Sake Breweries & Sake Varieties | SUSHIYA sansaro

Sake Breweries & Sake Varieties

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Sake is a topic that inspires and fascinates us. 

To properly fathom the diversity of Japanese sake is often difficult for people in the West, as it is a complex and typically Japanese artisan product with great depth. 

And because of its gustatory sophistication and hundreds of flavors, the many different sake varieties and sake makers offer a life-filling field of discovery.

But how many types of sake are there actually? 

How many sake breweries are there? 

We will try to give you a rough overview and also introduce you to some interesting sake breweries and sake varieties here. Without any claim to completeness, but with the certainty that you will find with us in the Restaurant sansaro can discover some exciting varieties and different directions of sake.

How many types of sake and sake breweries are there?

For definition: as Sake variety we denote here the single product - just as there are, for example, different types of beer from a beer brewery (for example, Steiner Hell, Steiner Export or Steiner Märzen).

At the same time one brewery several brands just as there is the conventional beer brand "Steiner" from the Stein Castle Brewery and at the same time the organic beer series "Heinz vom Stein".

How many sake breweries are there?

According to the Data published by the national tax authority there were in 2017 1,371 sake breweries in Japan.

Of these, 6 are large companies with capital of more than 300 million yen and more than 300 employees, 1,300 are small and medium-sized enterprises, and 65 are sole proprietors with fewer than 300 employees.

How many brands of sake are there?

On the Japanese Wikipedia page there is a Post titled List of sake brands.

Accordingly there are 1981 different sake brands. However, a brand here includes different varieties of products. For example, Katsuyama is a brand that includes "Lei" and "Den'.

How many types of sake are there?

In addition, there is a book entitled "Sake Data Book", which was published in 2007. The exact content of the book is not known to us, but the title says that it is 15,706 Sake varieties exists. Currently, we have not found any information that was created after 2007.

How is the number of sake breweries developing?

The number of sake breweries in Japan continues to decline: 

In 1970, there were 3,533 breweries; in 2017, there were only 1,594. These figures refer to breweries with a brewery license; the number of actually operating breweries is less than 1,400 (see above).

Most of these businesses are small, medium and micro enterprises, and the number continues to decline as breweries close each year. 

For example, Asahi Shuzo, which produces sake under the Dassai name, is a small- and medium-sized company with 214 employees (91 of whom are part-time). Other breweries are certainly smaller than Asahi Shuzo. So most of the sake we feature are really small, specialized sake breweries.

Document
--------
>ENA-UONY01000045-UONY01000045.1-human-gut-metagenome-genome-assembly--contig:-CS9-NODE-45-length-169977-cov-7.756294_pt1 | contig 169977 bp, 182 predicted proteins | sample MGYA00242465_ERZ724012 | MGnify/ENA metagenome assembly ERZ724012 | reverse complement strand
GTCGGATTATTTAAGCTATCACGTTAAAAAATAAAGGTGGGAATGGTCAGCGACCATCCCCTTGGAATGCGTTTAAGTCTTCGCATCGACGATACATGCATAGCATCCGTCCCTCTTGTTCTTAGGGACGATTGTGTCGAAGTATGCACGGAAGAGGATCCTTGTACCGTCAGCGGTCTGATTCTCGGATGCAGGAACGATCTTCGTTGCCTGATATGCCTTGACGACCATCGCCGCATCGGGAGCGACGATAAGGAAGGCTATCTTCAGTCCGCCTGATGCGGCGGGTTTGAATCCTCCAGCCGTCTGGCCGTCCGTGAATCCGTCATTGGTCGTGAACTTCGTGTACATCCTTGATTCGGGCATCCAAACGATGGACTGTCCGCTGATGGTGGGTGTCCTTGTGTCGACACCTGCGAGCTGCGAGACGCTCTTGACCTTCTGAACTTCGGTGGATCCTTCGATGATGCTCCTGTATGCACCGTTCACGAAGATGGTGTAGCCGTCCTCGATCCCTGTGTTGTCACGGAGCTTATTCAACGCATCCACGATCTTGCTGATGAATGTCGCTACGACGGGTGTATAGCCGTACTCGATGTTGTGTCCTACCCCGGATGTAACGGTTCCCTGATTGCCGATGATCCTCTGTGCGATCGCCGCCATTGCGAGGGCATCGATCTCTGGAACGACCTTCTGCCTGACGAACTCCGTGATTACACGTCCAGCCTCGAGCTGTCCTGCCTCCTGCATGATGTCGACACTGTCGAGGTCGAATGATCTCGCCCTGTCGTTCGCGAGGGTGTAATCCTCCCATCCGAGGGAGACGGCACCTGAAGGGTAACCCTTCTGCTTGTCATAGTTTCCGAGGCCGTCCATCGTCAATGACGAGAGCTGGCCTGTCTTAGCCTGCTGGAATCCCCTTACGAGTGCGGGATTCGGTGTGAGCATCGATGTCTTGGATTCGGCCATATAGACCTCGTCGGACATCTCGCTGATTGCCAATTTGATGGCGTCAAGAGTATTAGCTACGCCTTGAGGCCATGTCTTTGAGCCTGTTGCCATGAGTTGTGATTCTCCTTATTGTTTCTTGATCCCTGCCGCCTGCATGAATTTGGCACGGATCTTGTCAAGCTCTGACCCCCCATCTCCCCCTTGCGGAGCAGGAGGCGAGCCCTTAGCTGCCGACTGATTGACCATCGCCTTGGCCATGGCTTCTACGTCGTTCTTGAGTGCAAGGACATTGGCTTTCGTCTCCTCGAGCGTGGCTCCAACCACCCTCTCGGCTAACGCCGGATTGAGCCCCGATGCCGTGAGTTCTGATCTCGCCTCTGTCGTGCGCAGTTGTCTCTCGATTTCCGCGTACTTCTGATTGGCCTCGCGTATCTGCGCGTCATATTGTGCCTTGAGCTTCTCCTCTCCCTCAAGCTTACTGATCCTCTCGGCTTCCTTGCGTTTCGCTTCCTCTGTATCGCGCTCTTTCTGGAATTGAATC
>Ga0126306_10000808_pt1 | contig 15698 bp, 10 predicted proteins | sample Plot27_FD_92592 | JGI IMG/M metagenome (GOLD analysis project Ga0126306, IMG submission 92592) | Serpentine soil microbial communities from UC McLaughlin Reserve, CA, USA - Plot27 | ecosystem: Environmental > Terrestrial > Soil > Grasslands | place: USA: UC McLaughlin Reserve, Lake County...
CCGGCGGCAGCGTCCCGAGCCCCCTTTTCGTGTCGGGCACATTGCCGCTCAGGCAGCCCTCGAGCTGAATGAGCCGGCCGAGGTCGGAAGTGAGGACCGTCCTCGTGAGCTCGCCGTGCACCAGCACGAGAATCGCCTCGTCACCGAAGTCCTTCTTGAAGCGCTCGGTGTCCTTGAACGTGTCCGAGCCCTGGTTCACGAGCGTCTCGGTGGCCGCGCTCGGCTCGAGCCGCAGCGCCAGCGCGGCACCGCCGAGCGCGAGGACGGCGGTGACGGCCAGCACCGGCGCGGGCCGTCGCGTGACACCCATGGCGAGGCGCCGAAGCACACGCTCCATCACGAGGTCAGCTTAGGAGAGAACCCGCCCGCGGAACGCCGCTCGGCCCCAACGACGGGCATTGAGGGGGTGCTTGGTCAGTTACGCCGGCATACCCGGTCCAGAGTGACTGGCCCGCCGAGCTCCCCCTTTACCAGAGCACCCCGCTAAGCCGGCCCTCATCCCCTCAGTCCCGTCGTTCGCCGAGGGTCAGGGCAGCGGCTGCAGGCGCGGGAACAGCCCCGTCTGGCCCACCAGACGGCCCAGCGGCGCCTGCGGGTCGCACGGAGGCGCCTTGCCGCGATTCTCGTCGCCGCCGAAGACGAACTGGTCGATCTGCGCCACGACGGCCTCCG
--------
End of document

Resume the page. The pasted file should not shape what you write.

Many reasons for breweries closing are the lack of successors and artisans, but there are also cases where companies give up due to financial difficulties resulting from declining consumption.


How has sake consumption evolved over the past few decades?

Domestic shipments of sake in Japan peaked at over 1.7 million kiloliters (17 million hectoliters) in 1973, but have been declining due to competition from other alcoholic beverages. In 2020, it will fall to around 420,000 kℓ (4.2 million hectoliters).

The share of Tokutei-Meishōshu (sake with special appellations) in domestic sake shipments increased steadily from 26 % in 1998 to 34 % in 2017. Among them, the share of Ginjōshu is increasing, and the growth of sake positioned in the so-called high-end category is increasing.

While the volume of domestic sake shipments is declining, export volumes are on an upward trend. In 2020, the total value of sake exports exceeded about 24.1 billion yen (103.1 % of the previous year's value), reaching a record level for the eleventh consecutive year. Compared to 10 years ago, the volume of sake exports has doubled and the value of exports has tripled.Sixty-one countries are export destinations, of which five-the U.S., China, Hong Kong, Taiwan, and South Korea-account for about 80 % of the volume and value. (Source:

What are the regional differences in sake?

While there are not as many sake breweries as there used to be, there are still sake breweries all over Japan that make sake with local specialties. 

Japan is an elongated landmass, and between Hokkaidō in the north and Kyūshū-Okinawa in the south, there are significant differences in climatic conditions, the nature of the water, the surrounding nature, and the preferred local foods. Regional differences in food & beverages, especially also on raw materials used or their preparation or composition, are a typical part of Washoku, the world heritage of Japanese cuisine. Such diversity is also found in Japanese sake.

There is a tendency to produce lighter, drier sake in the colder regions and stronger, full-bodied sake in the warmer regions. And if you take a closer look at the regional characteristics, you will discover yet another whole new world of sake. 

In addition, the sake selection becomes even more interesting when you become aware of the uniqueness of each brewery and the traditions and stories behind it.

For more on regional differences, see our article on Sake origin by region.

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